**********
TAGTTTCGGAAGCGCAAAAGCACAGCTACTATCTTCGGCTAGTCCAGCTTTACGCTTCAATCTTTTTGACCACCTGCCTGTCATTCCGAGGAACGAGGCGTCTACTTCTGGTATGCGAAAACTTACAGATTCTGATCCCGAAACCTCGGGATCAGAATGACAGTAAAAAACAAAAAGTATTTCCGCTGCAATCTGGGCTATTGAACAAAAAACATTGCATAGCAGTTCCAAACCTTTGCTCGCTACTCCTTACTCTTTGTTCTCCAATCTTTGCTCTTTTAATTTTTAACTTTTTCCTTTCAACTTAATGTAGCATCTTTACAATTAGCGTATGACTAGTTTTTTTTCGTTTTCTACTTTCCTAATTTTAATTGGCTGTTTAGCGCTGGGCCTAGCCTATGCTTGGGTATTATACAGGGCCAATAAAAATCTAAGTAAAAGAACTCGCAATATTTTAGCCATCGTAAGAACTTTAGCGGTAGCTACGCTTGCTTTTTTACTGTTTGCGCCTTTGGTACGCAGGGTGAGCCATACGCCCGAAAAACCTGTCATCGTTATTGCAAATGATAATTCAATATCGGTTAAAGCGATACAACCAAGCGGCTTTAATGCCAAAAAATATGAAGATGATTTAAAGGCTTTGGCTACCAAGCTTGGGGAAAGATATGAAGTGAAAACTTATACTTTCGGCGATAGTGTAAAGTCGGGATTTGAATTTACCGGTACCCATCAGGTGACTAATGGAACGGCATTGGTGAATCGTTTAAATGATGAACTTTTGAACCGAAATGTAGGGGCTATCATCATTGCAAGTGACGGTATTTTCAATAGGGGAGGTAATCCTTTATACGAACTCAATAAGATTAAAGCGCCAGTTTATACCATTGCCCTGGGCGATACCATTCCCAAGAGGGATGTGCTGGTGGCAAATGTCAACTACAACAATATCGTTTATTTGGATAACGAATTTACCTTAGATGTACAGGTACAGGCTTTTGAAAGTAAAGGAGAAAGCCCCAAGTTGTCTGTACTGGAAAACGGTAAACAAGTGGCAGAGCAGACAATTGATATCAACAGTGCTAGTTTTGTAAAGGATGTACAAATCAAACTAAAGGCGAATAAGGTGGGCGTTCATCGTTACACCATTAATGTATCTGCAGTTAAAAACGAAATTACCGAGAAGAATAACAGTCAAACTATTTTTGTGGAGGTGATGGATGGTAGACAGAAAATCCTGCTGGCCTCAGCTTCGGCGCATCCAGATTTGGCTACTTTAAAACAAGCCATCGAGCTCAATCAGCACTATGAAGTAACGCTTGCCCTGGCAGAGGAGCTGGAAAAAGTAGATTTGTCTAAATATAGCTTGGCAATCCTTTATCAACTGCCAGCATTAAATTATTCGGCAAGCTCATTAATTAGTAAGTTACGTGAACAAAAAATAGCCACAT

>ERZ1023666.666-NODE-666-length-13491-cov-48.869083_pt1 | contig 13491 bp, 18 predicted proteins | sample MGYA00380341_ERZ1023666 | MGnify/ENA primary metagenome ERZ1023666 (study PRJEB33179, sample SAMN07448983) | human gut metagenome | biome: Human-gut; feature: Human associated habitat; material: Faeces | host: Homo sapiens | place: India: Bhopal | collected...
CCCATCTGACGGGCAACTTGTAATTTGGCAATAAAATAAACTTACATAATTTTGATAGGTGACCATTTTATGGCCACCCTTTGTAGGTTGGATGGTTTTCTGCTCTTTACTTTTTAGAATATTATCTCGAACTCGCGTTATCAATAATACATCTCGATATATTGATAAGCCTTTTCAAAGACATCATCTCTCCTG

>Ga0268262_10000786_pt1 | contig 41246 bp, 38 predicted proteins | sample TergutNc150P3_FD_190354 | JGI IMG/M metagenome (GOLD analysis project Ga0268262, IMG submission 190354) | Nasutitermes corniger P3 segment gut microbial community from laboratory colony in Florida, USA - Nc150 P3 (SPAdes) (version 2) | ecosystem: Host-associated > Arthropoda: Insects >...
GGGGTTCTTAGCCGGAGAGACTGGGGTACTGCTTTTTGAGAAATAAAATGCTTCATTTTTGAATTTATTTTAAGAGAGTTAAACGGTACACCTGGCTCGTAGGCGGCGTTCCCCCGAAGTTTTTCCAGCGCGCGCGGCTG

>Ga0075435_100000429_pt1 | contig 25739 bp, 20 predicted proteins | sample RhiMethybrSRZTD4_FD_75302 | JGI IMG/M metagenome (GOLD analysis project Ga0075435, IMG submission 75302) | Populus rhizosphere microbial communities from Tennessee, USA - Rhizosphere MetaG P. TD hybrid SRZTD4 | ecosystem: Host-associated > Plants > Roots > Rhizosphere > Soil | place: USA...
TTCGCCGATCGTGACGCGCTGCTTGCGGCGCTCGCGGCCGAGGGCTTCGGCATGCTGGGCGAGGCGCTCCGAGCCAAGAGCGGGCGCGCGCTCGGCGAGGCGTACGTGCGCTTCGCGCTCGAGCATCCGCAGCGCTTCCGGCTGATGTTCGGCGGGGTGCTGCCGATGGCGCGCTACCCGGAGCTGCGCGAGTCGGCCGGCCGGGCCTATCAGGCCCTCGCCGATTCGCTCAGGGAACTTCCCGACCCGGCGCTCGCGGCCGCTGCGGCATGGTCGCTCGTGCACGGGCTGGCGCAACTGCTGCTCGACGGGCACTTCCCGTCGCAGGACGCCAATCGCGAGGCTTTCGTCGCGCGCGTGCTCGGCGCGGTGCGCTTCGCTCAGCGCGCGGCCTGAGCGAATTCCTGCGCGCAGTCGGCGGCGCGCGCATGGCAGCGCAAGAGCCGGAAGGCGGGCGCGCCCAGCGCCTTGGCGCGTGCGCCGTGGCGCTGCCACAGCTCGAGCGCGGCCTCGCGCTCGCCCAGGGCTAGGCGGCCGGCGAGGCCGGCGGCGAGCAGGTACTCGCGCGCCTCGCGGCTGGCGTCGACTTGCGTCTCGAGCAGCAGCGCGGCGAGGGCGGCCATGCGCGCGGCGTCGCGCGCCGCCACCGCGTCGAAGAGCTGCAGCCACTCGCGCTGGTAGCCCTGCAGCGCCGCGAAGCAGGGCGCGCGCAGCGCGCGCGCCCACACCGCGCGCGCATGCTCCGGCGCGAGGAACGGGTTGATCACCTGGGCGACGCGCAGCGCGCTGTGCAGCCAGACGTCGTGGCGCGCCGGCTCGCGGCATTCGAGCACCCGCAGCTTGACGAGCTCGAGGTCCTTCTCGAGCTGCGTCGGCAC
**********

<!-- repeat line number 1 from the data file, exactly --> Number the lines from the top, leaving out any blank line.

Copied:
TAGTTTCGGAAGCGCAAAAGCACAGCTACTATCTTCGGCTAGTCCAGCTTTACGCTTCAATCTTTTTGACCACCTGCCTGTCATTCCGAGGAACGAGGCGTCTACTTCTGGTATGCGAAAACTTACAGATTCTGATCCCGAAACCTCGGGATCAGAATGACAGTAAAAAACAAAAAGTATTTCCGCTGCAATCTGGGCTATTGAACAAAAAACATTGCATAGCAGTTCCAAACCTTTGCTCGCTACTCCTTACTCTTTGTTCTCCAATCTTTGCTCTTTTAATTTTTAACTTTTTCCTTTCAACTTAATGTAGCATCTTTACAATTAGCGTATGACTAGTTTTTTTTCGTTTTCTACTTTCCTAATTTTAATTGGCTGTTTAGCGCTGGGCCTAGCCTATGCTTGGGTATTATACAGGGCCAATAAAAATCTAAGTAAAAGAACTCGCAATATTTTAGCCATCGTAAGAACTTTAGCGGTAGCTACGCTTGCTTTTTTACTGTTTGCGCCTTTGGTACGCAGGGTGAGCCATACGCCCGAAAAACCTGTCATCGTTATTGCAAATGATAATTCAATATCGGTTAAAGCGATACAACCAAGCGGCTTTAATGCCAAAAAATATGAAGATGATTTAAAGGCTTTGGCTACCAAGCTTGGGGAAAGATATGAAGTGAAAACTTATACTTTCGGCGATAGTGTAAAGTCGGGATTTGAATTTACCGGTACCCATCAGGTGACTAATGGAACGGCATTGGTGAATCGTTTAAATGATGAACTTTTGAACCGAAATGTAGGGGCTATCATCATTGCAAGTGACGGTATTTTCAATAGGGGAGGTAATCCTTTATACGAACTCAATAAGATTAAAGCGCCAGTTTATACCATTGCCCTGGGCGATACCATTCCCAAGAGGGATGTGCTGGTGGCAAATGTCAACTACAACAATATCGTTTATTTGGATAACGAATTTACCTTAGATGTACAGGTACAGGCTTTTGAAAGTAAAGGAGAAAGCCCCAAGTTGTCTGTACTGGAAAACGGTAAACAAGTGGCAGAGCAGACAATTGATATCAACAGTGCTAGTTTTGTAAAGGATGTACAAATCAAACTAAAGGCGAATAAGGTGGGCGTTCATCGTTACACCATTAATGTATCTGCAGTTAAAAACGAAATTACCGAGAAGAATAACAGTCAAACTATTTTTGTGGAGGTGATGGATGGTAGACAGAAAATCCTGCTGGCCTCAGCTTCGGCGCATCCAGATTTGGCTACTTTAAAACAAGCCATCGAGCTCAATCAGCACTATGAAGTAACGCTTGCCCTGGCAGAGGAGCTGGAAAAAGTAGATTTGTCTAAATATAGCTTGGCAATCCTTTATCAACTGCCAGCATTAAATTATTCGGCAAGCTCATTAATTAGTAAGTTACGTGAACAAAAAATAGCCACAT